We used to be lacking content options, but now we’re almost spoilt for choice with a long list of IPTV services available. While Australians were quick to take to early streaming services, they’re clearly prepared to draw a line in the sand when it comes to how much they’ll spend each month.
The newest 2 entrants, Apple and Disney could have a tough time breaking into the crowded local streaming video market, with less than a quarter of Australian households prepared to pay for more than one subscription video service each month.
Australians have certainly developed a taste for all-you-can-eat streaming video services, with the majority of Australian households prepared to pay for content rather than stick with free-to-air broadcast television and catch up services, according to Australian comparison site Compare Broadband’s Streaming Services Spend survey.
Only 44% limit themselves to free-to-air content, according to the survey of almost 2000 respondents, while 56% are happy to spend at least $15 per month on a single service to expand their entertainment options.
Netflix and Stan are pushing this to the limit, with their four-stream Ultra HD subscriptions costing A$19.99 and A$17 per month respectively. Meanwhile, Apple TV+ and Disney+ deliver Ultra HD for a single pricing tier of A$7.99 and A$8.99 respectively.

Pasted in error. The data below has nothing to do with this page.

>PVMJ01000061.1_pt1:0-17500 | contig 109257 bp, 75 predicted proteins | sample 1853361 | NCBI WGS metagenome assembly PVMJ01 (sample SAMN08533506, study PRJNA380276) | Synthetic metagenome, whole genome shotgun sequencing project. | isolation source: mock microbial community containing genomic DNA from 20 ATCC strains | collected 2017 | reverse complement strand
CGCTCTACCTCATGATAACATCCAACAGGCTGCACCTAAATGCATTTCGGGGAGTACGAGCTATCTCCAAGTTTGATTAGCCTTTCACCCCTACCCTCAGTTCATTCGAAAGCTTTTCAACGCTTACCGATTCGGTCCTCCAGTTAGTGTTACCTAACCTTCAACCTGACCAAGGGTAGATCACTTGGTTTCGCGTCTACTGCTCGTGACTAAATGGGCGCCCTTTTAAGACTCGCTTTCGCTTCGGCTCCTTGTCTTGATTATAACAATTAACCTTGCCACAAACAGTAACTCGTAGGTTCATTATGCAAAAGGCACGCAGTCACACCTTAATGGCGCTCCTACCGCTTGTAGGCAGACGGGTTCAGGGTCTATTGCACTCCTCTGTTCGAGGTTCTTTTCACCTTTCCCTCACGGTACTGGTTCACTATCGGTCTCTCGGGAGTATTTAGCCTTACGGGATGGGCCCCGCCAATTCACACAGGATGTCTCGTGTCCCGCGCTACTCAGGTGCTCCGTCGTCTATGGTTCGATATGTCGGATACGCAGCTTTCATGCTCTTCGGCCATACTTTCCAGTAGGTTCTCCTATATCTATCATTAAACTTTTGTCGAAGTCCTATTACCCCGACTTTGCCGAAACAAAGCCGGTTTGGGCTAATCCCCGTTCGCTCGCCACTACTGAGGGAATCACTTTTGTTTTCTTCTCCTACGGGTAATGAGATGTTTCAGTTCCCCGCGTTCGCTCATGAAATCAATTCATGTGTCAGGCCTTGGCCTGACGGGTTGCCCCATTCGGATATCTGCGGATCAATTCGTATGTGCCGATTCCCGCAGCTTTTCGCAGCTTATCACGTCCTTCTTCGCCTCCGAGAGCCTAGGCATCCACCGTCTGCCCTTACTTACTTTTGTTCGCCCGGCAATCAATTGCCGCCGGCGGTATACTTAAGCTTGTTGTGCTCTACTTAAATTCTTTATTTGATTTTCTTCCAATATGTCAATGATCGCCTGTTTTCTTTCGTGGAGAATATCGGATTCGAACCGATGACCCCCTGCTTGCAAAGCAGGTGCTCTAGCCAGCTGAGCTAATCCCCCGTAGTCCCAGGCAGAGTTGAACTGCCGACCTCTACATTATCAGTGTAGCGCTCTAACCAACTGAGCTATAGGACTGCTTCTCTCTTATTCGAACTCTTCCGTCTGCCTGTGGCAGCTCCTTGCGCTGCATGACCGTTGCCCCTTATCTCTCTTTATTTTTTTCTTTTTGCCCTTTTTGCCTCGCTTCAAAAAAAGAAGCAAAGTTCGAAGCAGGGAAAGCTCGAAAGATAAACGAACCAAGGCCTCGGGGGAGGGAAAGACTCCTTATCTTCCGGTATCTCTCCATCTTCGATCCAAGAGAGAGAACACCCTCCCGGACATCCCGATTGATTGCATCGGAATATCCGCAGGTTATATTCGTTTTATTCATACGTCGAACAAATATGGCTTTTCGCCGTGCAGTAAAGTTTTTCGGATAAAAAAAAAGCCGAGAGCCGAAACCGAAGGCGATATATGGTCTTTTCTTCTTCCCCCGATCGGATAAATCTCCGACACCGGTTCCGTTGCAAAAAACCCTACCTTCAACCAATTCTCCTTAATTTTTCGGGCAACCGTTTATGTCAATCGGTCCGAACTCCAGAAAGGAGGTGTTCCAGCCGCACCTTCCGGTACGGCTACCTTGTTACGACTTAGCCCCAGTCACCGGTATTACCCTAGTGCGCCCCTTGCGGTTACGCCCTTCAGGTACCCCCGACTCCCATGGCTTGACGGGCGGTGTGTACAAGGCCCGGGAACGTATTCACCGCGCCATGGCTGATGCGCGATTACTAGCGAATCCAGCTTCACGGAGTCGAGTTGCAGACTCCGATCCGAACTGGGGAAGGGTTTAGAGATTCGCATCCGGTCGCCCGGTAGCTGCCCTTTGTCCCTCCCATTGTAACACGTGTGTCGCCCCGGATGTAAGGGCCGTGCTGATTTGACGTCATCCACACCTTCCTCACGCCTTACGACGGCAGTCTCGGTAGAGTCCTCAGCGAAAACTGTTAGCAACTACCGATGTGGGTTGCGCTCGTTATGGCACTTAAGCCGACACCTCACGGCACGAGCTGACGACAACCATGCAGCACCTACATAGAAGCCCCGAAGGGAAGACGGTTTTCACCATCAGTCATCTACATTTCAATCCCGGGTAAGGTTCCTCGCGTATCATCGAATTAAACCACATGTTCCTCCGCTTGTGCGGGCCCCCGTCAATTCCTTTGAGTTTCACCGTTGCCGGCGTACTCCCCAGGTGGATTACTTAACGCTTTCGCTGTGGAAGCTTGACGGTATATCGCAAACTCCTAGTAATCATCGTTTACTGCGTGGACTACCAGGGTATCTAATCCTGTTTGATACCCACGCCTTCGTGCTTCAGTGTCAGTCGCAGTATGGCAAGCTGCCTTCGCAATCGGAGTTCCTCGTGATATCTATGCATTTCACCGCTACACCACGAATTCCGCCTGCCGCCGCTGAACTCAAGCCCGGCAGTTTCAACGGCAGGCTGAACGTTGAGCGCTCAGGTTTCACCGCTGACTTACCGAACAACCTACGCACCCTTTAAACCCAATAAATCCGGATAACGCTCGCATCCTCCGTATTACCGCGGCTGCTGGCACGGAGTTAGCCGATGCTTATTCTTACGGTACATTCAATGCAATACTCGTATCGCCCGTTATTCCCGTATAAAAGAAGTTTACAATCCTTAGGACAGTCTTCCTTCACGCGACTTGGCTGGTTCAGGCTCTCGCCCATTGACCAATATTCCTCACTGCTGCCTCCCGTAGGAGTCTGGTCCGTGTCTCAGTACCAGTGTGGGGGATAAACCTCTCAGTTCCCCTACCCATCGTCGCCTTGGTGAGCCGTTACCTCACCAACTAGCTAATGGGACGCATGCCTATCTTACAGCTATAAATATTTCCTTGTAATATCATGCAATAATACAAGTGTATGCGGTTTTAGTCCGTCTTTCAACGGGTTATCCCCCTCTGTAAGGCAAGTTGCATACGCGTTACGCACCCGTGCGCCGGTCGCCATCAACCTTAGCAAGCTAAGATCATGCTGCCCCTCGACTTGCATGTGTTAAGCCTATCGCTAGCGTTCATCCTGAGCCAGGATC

Other services jockeying for position in Australia include Amazon Prime Video, 10 All Access, YouTube Premium and Hayu.
Unfortunately for them, appetite to hand over more money each month drops away quickly. Only 24% of respondents are willing to pay at least A$30 per month for two subscription video services. Meanwhile, a mere 12% are prepared to pay at least $50 each month for three or more services.
Considering this price sensitivity, new competitors like Apple and Disney may struggle to pry open Australian wallets, says Compare Broadband chief executive Scott Kennedy.
Alternative, Netflix and Stan may have priced themselves out of the market as new, more affordable rivals bump them out of Aussie lounge rooms.
Considering this price sensitivity, new competitors like Apple and Disney may struggle to pry open Australian wallets. Alternatively, Netflix and Stan may have priced themselves out of the market as these new, more affordable rivals bump them out of Aussie lounge rooms.
“The bills stack up and at Compare Broadband we’ve seen that many Australians are on the lookout for a better broadband deal, as finding the right broadband plan can save you more than $30 per month – money which you can put towards great content.
The question is whether Australians decide to stay loyal to the likes of Netflix and Stan – which are two of the more expensive services – or whether they’ll decide to make the leap across to newer players, especially when Disney has taken back so much of its own great content like Marvel and Star Wars.”Compare Broadband chief executive Scott Kennedy.